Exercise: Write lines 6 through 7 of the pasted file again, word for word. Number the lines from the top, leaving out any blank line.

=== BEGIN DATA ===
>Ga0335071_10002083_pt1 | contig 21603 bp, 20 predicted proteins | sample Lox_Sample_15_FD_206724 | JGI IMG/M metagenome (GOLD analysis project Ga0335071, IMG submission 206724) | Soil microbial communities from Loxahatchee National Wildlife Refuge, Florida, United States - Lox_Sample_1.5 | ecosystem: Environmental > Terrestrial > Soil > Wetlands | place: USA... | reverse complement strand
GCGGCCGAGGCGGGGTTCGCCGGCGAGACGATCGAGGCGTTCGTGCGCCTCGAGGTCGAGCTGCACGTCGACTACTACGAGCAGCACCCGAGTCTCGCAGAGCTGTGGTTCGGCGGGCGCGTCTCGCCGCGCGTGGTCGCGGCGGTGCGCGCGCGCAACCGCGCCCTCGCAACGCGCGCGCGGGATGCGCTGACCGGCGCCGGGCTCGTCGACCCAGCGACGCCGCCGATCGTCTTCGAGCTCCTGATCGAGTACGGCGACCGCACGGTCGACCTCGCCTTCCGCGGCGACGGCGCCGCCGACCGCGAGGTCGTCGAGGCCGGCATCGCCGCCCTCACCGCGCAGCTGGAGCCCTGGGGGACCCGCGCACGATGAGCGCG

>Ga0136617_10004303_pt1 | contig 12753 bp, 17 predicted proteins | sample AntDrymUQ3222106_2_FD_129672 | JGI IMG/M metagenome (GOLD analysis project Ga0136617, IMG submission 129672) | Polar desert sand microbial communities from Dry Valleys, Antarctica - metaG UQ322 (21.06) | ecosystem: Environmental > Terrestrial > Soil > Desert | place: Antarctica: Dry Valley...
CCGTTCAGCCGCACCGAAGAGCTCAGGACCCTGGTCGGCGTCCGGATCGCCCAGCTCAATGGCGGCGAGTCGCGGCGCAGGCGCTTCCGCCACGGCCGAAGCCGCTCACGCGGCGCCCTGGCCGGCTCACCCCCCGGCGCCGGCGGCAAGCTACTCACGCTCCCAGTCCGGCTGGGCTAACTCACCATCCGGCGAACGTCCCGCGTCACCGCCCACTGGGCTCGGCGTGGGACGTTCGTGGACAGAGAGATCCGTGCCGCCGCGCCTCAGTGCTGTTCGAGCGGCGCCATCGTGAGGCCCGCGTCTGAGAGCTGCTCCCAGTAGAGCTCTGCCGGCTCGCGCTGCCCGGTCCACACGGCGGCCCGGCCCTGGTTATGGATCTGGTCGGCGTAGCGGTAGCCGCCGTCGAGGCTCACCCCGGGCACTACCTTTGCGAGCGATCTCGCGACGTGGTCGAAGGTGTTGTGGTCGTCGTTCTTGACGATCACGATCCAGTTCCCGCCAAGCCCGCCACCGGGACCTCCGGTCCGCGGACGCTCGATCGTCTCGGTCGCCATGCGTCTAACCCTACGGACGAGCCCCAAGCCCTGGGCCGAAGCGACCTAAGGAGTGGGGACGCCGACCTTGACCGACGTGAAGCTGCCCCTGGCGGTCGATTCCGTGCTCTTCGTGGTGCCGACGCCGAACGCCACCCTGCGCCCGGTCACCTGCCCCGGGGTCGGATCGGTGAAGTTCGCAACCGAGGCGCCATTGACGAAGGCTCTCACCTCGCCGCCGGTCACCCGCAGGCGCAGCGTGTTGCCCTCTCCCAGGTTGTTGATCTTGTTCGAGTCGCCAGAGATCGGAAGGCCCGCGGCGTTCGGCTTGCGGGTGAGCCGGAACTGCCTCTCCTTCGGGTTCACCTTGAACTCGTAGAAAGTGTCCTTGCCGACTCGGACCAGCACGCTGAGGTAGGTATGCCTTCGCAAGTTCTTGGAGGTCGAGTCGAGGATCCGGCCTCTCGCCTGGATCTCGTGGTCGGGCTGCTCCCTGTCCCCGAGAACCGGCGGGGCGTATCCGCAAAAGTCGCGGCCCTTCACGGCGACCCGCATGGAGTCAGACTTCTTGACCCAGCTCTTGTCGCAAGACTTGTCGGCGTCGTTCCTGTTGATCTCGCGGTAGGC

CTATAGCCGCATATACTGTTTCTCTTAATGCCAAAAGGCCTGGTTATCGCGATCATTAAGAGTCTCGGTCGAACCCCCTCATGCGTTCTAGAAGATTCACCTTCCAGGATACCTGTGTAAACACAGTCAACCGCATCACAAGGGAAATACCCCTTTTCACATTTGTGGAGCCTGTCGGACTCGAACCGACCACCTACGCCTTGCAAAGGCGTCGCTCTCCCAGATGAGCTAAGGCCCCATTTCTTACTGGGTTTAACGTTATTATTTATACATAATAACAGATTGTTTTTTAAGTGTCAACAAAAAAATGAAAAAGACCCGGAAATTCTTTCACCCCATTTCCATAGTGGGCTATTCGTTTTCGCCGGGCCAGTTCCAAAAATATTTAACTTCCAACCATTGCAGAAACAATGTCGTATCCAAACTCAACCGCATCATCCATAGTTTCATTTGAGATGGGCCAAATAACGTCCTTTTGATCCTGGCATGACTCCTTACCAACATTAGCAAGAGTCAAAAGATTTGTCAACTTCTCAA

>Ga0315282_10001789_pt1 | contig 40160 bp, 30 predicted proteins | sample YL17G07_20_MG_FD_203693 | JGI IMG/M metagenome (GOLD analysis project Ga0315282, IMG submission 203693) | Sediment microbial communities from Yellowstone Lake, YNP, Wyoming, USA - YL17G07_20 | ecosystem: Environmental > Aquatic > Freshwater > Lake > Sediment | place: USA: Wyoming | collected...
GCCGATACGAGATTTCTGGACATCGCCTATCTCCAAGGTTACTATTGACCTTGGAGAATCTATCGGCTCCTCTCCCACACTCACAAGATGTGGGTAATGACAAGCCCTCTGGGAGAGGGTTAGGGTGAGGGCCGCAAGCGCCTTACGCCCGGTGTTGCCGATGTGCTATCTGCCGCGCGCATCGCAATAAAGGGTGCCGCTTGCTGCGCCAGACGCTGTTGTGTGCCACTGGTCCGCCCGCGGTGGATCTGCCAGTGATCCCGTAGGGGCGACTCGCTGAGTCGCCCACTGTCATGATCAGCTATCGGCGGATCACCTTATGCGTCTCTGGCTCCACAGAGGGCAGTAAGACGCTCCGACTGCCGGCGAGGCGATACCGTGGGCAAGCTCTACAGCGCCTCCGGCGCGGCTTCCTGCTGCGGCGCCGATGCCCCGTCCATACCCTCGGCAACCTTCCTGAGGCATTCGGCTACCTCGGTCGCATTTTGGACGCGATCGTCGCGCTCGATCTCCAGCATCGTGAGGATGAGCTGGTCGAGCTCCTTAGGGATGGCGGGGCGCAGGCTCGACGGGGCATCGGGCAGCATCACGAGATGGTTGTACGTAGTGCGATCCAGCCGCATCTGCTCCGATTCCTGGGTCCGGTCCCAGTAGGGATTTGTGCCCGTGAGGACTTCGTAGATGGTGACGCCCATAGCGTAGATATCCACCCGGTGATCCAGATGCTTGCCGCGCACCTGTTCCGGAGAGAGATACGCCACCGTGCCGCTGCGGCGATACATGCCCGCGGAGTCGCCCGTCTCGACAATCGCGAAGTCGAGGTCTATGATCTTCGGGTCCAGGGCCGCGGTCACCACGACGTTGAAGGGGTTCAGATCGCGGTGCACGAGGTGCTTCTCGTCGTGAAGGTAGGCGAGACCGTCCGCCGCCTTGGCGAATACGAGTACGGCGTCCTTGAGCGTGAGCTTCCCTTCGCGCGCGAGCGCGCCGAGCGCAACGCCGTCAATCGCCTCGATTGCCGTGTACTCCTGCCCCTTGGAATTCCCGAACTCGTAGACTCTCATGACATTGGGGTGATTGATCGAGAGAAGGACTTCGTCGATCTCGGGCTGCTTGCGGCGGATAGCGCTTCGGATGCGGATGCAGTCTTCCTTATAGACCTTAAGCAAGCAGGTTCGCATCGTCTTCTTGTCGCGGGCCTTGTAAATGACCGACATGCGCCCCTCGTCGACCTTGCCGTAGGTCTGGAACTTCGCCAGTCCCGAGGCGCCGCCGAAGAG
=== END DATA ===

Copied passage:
>Ga0315282_10001789_pt1 | contig 40160 bp, 30 predicted proteins | sample YL17G07_20_MG_FD_203693 | JGI IMG/M metagenome (GOLD analysis project Ga0315282, IMG submission 203693) | Sediment microbial communities from Yellowstone Lake, YNP, Wyoming, USA - YL17G07_20 | ecosystem: Environmental > Aquatic > Freshwater > Lake > Sediment | place: USA: Wyoming | collected...
GCCGATACGAGATTTCTGGACATCGCCTATCTCCAAGGTTACTATTGACCTTGGAGAATCTATCGGCTCCTCTCCCACACTCACAAGATGTGGGTAATGACAAGCCCTCTGGGAGAGGGTTAGGGTGAGGGCCGCAAGCGCCTTACGCCCGGTGTTGCCGATGTGCTATCTGCCGCGCGCATCGCAATAAAGGGTGCCGCTTGCTGCGCCAGACGCTGTTGTGTGCCACTGGTCCGCCCGCGGTGGATCTGCCAGTGATCCCGTAGGGGCGACTCGCTGAGTCGCCCACTGTCATGATCAGCTATCGGCGGATCACCTTATGCGTCTCTGGCTCCACAGAGGGCAGTAAGACGCTCCGACTGCCGGCGAGGCGATACCGTGGGCAAGCTCTACAGCGCCTCCGGCGCGGCTTCCTGCTGCGGCGCCGATGCCCCGTCCATACCCTCGGCAACCTTCCTGAGGCATTCGGCTACCTCGGTCGCATTTTGGACGCGATCGTCGCGCTCGATCTCCAGCATCGTGAGGATGAGCTGGTCGAGCTCCTTAGGGATGGCGGGGCGCAGGCTCGACGGGGCATCGGGCAGCATCACGAGATGGTTGTACGTAGTGCGATCCAGCCGCATCTGCTCCGATTCCTGGGTCCGGTCCCAGTAGGGATTTGTGCCCGTGAGGACTTCGTAGATGGTGACGCCCATAGCGTAGATATCCACCCGGTGATCCAGATGCTTGCCGCGCACCTGTTCCGGAGAGAGATACGCCACCGTGCCGCTGCGGCGATACATGCCCGCGGAGTCGCCCGTCTCGACAATCGCGAAGTCGAGGTCTATGATCTTCGGGTCCAGGGCCGCGGTCACCACGACGTTGAAGGGGTTCAGATCGCGGTGCACGAGGTGCTTCTCGTCGTGAAGGTAGGCGAGACCGTCCGCCGCCTTGGCGAATACGAGTACGGCGTCCTTGAGCGTGAGCTTCCCTTCGCGCGCGAGCGCGCCGAGCGCAACGCCGTCAATCGCCTCGATTGCCGTGTACTCCTGCCCCTTGGAATTCCCGAACTCGTAGACTCTCATGACATTGGGGTGATTGATCGAGAGAAGGACTTCGTCGATCTCGGGCTGCTTGCGGCGGATAGCGCTTCGGATGCGGATGCAGTCTTCCTTATAGACCTTAAGCAAGCAGGTTCGCATCGTCTTCTTGTCGCGGGCCTTGTAAATGACCGACATGCGCCCCTCGTCGACCTTGCCGTAGGTCTGGAACTTCGCCAGTCCCGAGGCGCCGCCGAAGAG